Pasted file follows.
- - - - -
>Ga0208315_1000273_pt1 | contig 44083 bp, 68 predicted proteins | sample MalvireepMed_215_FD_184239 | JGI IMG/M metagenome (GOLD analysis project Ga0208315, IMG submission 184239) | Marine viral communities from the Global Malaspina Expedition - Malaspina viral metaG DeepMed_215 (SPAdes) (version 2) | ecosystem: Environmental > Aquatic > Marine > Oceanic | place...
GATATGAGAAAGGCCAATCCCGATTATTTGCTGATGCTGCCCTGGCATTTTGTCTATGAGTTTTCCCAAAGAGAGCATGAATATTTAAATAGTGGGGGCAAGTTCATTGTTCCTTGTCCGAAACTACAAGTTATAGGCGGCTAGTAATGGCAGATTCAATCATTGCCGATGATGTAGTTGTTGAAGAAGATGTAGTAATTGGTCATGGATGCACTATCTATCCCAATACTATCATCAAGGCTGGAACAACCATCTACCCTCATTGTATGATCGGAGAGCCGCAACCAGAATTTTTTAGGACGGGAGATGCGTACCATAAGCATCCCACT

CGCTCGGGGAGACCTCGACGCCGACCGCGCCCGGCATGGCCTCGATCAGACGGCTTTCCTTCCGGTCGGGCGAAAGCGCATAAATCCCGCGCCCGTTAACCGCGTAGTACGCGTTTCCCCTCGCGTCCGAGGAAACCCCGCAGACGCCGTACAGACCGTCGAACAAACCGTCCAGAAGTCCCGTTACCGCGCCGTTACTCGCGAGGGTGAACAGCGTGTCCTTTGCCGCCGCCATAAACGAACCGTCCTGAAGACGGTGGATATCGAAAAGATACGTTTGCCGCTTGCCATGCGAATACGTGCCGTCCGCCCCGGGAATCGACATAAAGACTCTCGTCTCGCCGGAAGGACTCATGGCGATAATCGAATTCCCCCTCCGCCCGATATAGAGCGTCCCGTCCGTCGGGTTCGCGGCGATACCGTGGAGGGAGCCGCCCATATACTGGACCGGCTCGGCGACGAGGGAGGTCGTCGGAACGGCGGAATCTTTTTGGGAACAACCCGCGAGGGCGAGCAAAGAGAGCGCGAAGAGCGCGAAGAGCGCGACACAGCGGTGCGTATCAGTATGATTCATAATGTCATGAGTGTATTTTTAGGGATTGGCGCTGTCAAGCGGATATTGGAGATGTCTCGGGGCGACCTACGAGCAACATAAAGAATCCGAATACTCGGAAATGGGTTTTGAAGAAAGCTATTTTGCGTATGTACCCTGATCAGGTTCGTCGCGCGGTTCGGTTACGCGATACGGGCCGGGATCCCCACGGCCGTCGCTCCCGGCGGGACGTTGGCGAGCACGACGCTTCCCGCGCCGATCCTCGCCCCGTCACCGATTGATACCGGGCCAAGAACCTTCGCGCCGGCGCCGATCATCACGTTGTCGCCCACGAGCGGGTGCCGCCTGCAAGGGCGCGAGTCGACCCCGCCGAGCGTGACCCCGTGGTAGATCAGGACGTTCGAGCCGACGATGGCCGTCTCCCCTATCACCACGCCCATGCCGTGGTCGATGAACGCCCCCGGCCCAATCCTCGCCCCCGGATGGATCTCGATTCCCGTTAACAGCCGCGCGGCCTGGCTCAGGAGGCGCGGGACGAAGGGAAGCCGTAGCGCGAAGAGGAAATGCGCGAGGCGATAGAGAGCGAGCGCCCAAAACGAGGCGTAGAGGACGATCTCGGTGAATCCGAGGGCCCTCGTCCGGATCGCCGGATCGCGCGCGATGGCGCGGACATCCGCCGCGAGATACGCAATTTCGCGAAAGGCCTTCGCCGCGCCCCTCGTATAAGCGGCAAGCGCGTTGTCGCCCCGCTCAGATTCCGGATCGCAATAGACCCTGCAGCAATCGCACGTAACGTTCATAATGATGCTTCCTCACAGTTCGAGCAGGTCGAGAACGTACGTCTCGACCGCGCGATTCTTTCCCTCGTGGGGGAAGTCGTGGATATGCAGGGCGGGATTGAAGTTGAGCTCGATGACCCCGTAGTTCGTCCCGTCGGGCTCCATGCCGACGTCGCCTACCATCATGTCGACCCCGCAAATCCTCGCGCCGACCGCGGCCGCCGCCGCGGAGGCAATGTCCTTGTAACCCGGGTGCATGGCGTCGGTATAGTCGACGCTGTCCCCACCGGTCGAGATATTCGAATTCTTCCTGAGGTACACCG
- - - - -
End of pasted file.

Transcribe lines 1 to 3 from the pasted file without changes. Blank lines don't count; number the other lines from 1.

>Ga0208315_1000273_pt1 | contig 44083 bp, 68 predicted proteins | sample MalvireepMed_215_FD_184239 | JGI IMG/M metagenome (GOLD analysis project Ga0208315, IMG submission 184239) | Marine viral communities from the Global Malaspina Expedition - Malaspina viral metaG DeepMed_215 (SPAdes) (version 2) | ecosystem: Environmental > Aquatic > Marine > Oceanic | place...
GATATGAGAAAGGCCAATCCCGATTATTTGCTGATGCTGCCCTGGCATTTTGTCTATGAGTTTTCCCAAAGAGAGCATGAATATTTAAATAGTGGGGGCAAGTTCATTGTTCCTTGTCCGAAACTACAAGTTATAGGCGGCTAGTAATGGCAGATTCAATCATTGCCGATGATGTAGTTGTTGAAGAAGATGTAGTAATTGGTCATGGATGCACTATCTATCCCAATACTATCATCAAGGCTGGAACAACCATCTACCCTCATTGTATGATCGGAGAGCCGCAACCAGAATTTTTTAGGACGGGAGATGCGTACCATAAGCATCCCACT

CGCTCGGGGAGACCTCGACGCCGACCGCGCCCGGCATGGCCTCGATCAGACGGCTTTCCTTCCGGTCGGGCGAAAGCGCATAAATCCCGCGCCCGTTAACCGCGTAGTACGCGTTTCCCCTCGCGTCCGAGGAAACCCCGCAGACGCCGTACAGACCGTCGAACAAACCGTCCAGAAGTCCCGTTACCGCGCCGTTACTCGCGAGGGTGAACAGCGTGTCCTTTGCCGCCGCCATAAACGAACCGTCCTGAAGACGGTGGATATCGAAAAGATACGTTTGCCGCTTGCCATGCGAATACGTGCCGTCCGCCCCGGGAATCGACATAAAGACTCTCGTCTCGCCGGAAGGACTCATGGCGATAATCGAATTCCCCCTCCGCCCGATATAGAGCGTCCCGTCCGTCGGGTTCGCGGCGATACCGTGGAGGGAGCCGCCCATATACTGGACCGGCTCGGCGACGAGGGAGGTCGTCGGAACGGCGGAATCTTTTTGGGAACAACCCGCGAGGGCGAGCAAAGAGAGCGCGAAGAGCGCGAAGAGCGCGACACAGCGGTGCGTATCAGTATGATTCATAATGTCATGAGTGTATTTTTAGGGATTGGCGCTGTCAAGCGGATATTGGAGATGTCTCGGGGCGACCTACGAGCAACATAAAGAATCCGAATACTCGGAAATGGGTTTTGAAGAAAGCTATTTTGCGTATGTACCCTGATCAGGTTCGTCGCGCGGTTCGGTTACGCGATACGGGCCGGGATCCCCACGGCCGTCGCTCCCGGCGGGACGTTGGCGAGCACGACGCTTCCCGCGCCGATCCTCGCCCCGTCACCGATTGATACCGGGCCAAGAACCTTCGCGCCGGCGCCGATCATCACGTTGTCGCCCACGAGCGGGTGCCGCCTGCAAGGGCGCGAGTCGACCCCGCCGAGCGTGACCCCGTGGTAGATCAGGACGTTCGAGCCGACGATGGCCGTCTCCCCTATCACCACGCCCATGCCGTGGTCGATGAACGCCCCCGGCCCAATCCTCGCCCCCGGATGGATCTCGATTCCCGTTAACAGCCGCGCGGCCTGGCTCAGGAGGCGCGGGACGAAGGGAAGCCGTAGCGCGAAGAGGAAATGCGCGAGGCGATAGAGAGCGAGCGCCCAAAACGAGGCGTAGAGGACGATCTCGGTGAATCCGAGGGCCCTCGTCCGGATCGCCGGATCGCGCGCGATGGCGCGGACATCCGCCGCGAGATACGCAATTTCGCGAAAGGCCTTCGCCGCGCCCCTCGTATAAGCGGCAAGCGCGTTGTCGCCCCGCTCAGATTCCGGATCGCAATAGACCCTGCAGCAATCGCACGTAACGTTCATAATGATGCTTCCTCACAGTTCGAGCAGGTCGAGAACGTACGTCTCGACCGCGCGATTCTTTCCCTCGTGGGGGAAGTCGTGGATATGCAGGGCGGGATTGAAGTTGAGCTCGATGACCCCGTAGTTCGTCCCGTCGGGCTCCATGCCGACGTCGCCTACCATCATGTCGACCCCGCAAATCCTCGCGCCGACCGCGGCCGCCGCCGCGGAGGCAATGTCCTTGTAACCCGGGTGCATGGCGTCGGTATAGTCGACGCTGTCCCCACCGGTCGAGATATTCGAATTCTTCCTGAGGTACACCG